RICHARD That show was entirely built on the performers. I was going to do it with three people, but then Armelia McQueen came in, and I thought no one else on earth is like that, and then Nell Carter came in half an hour later, and I thought, which one should I pick? And then finally I decided, oh, pick both of them, and build the evening to an eleven o’clock number in which the two of them come out and hit high notes, and everybody would go home happy.

SHELLEN Have songs themselves been re-written for subsequent productions?

RICHARD All over the place. “New Life Coming” is from The Sap of Life with a new lyric; “I Think I May Want to Remember Today” was sung by Queen Victoria in Love Match; “One Step” was from How Do You Do, I Love You, but the entire middle section — the counterpoint — was added.

DAVID “The Bear, the Tiger, the Hamster, and the Mole” was cut from Baby. It was written for a seventh character — a molecular biologist who wanted to have a baby but didn’t want to bother with men. We didn’t have enough stage time to develop the character.

SHELLEN So how do you feel about different contexts and interpretations for your songs?

RICHARD If they have understood the song, it’s very exciting. But sometimes it’s sort of stupefying.

DAVID We do master classes at colleges. Students learn a song of ours and sing it and clearly don’t understand the subtext. Then Richard gives them what the song is about and they come back and they usually nail it. I wonder why the teachers at the schools haven’t already done that.

RICHARD People think of songs as the words and the music, and if you sing the notes and say the words, you’ve sung the song. That’s not enough. With our songs especially, that’s not enough.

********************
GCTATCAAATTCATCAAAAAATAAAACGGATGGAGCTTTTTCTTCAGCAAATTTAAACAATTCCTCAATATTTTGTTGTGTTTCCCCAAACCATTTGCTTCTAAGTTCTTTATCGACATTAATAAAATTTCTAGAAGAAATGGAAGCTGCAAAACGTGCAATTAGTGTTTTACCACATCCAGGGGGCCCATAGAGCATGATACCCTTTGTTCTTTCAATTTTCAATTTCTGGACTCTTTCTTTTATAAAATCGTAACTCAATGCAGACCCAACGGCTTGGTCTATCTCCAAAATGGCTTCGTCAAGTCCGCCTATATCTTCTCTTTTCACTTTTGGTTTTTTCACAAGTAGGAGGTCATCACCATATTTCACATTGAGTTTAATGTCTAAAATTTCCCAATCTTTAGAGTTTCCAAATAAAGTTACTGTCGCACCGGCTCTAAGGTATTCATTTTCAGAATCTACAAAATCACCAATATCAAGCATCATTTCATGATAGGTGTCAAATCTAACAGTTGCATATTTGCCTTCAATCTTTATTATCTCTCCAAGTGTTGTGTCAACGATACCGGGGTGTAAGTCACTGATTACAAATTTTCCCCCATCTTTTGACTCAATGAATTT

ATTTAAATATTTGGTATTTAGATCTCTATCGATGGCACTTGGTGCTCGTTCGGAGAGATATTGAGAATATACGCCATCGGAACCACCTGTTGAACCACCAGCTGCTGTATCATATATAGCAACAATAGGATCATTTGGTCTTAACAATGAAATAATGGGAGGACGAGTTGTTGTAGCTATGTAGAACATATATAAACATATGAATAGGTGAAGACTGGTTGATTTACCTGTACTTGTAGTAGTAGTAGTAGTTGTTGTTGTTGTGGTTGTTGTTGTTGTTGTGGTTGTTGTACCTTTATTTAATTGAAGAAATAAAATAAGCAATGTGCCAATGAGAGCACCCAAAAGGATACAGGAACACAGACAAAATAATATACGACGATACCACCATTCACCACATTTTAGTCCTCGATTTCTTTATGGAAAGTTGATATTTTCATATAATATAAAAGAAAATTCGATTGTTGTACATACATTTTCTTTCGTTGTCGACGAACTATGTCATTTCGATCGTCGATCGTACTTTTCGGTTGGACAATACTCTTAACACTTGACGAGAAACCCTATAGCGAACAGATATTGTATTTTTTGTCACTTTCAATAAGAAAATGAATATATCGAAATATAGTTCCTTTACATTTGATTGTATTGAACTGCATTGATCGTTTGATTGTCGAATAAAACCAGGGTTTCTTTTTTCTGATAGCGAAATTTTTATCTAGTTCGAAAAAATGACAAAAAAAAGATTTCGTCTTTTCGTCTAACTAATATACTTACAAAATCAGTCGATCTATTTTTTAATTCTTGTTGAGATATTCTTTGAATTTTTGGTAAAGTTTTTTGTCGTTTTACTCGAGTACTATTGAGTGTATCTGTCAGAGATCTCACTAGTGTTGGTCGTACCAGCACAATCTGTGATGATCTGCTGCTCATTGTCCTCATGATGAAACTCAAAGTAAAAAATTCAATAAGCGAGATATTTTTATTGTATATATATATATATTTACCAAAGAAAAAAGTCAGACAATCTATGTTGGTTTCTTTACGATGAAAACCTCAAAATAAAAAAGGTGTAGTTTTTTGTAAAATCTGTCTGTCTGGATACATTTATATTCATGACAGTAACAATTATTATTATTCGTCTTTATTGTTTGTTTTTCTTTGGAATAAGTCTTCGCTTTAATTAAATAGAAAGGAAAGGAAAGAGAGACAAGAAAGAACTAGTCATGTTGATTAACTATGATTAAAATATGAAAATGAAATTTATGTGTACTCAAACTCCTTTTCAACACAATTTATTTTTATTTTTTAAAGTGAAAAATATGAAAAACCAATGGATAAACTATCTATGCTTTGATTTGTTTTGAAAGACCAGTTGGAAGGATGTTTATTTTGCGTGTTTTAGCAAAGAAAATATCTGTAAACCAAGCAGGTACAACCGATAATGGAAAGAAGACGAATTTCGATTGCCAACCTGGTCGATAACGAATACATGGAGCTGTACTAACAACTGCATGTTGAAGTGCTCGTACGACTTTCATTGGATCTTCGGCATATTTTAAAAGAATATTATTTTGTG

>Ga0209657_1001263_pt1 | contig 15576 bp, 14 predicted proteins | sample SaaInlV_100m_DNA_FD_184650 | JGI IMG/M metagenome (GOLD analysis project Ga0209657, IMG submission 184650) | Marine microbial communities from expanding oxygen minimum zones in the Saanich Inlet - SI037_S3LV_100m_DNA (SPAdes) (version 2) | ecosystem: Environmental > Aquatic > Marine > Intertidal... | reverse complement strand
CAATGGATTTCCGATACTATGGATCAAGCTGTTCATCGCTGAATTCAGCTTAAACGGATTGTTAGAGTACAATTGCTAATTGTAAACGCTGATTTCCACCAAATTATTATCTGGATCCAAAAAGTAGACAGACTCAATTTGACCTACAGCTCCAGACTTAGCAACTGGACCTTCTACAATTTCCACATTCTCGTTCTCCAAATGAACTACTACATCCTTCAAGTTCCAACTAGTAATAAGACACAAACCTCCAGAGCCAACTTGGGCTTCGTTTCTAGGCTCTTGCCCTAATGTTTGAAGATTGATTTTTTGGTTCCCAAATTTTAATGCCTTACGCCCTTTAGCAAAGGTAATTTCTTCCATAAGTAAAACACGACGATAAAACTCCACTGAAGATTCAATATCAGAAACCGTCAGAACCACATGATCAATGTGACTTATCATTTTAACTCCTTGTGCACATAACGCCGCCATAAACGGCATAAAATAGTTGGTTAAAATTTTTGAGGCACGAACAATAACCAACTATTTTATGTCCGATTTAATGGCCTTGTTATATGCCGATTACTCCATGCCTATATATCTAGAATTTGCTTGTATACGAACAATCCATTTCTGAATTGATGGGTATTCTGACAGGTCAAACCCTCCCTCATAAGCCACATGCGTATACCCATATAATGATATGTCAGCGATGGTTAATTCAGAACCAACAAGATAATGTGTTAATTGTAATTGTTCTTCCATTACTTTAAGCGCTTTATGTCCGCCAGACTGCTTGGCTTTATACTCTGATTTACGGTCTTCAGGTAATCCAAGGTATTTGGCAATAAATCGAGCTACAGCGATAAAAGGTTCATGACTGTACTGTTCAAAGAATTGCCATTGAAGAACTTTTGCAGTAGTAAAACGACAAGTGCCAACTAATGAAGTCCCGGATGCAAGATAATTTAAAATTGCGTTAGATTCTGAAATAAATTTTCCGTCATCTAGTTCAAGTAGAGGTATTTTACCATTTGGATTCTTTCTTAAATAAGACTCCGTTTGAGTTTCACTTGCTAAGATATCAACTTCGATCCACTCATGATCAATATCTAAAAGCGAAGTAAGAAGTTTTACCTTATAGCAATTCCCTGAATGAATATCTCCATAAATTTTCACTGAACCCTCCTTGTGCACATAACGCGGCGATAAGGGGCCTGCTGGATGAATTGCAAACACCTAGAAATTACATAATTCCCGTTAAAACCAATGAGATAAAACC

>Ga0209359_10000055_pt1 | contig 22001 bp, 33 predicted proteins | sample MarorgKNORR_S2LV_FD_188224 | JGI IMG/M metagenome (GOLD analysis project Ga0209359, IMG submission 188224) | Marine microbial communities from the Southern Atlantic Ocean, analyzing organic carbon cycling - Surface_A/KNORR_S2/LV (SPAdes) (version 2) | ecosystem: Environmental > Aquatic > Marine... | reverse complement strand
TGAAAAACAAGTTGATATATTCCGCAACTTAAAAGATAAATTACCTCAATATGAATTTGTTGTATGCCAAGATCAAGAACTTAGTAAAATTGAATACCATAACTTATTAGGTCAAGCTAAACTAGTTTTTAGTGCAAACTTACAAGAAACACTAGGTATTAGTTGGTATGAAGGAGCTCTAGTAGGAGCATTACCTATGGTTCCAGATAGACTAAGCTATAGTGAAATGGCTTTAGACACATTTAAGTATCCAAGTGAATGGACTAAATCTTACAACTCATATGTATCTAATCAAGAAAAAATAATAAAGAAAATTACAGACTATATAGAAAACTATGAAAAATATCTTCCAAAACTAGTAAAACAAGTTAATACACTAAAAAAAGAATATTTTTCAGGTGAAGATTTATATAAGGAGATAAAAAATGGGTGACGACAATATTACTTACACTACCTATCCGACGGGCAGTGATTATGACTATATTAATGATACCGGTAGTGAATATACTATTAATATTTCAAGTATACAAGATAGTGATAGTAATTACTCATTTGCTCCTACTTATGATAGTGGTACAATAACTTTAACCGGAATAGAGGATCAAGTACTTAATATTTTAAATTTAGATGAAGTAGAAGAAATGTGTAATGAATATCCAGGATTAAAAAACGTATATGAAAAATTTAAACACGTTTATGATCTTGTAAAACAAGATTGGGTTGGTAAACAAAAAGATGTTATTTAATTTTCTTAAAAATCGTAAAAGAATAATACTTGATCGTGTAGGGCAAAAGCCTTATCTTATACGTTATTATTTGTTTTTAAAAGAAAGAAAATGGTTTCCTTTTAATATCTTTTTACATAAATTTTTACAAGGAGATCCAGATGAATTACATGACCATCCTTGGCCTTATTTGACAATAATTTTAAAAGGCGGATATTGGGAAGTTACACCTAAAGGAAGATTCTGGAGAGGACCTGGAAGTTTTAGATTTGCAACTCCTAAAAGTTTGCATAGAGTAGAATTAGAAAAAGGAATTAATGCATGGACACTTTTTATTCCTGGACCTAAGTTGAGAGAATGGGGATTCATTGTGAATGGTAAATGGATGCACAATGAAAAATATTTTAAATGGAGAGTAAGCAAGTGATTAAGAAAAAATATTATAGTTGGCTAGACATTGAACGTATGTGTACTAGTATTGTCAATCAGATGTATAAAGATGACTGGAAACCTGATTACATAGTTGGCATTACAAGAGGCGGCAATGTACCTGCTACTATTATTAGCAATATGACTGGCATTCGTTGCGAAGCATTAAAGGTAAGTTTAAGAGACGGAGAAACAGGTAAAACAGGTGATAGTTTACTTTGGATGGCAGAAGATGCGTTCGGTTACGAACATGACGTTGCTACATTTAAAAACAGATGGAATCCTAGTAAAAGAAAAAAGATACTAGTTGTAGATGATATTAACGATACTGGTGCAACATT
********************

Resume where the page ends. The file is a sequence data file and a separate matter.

DAVID We thought that “If I Sing,” from Closer Than Ever, about our fathers, would never be done by anybody because who else would have two musician fathers? And not only have men done it, but Karen Akers did it in her club act and made it about her mother!

SHELLEN Any advice for songwriters starting out?

RICHARD Writing revue songs is a really great idea. You get a chance to do something without the weight of an entire show. Benj Pasek and Justin Paul said when they were at the University of Michigan, they were inspired by Closer Than Ever because they realized you could do a bunch of songs and you didn’t have to take on an entire book musical.

DAVID I didn’t know that.

RICHARD I don’t know that I ever told you.

DAVID You should tell me those things. It makes me feel good.

 

 

About the author

Shellen Lubin  is a veteran of both the cabaret and theatre worlds as a director, songwriter, performer, and voice and acting teacher/coach; she has directed the Bistro Awards for the last eight years. She is currently director/dramaturg in development with projects by Lanie Robertson, Stuart Warmflash, Amy Oestreicher, and more. Proud member of SDC and most unions and guilds in the theatre industry; Co-President –League of Professional Theatre Women; Past President –Women in the Arts & Media Coalition; Chair of the National Theatre Conference’s Women Playwrights Initiative. She writes a weekly think piece read by thousands called the Monday Morning Quote.  www.shellenlubin.comwww.mondaymorningquotes.com@shlubin

 

Category: News

Leave a Reply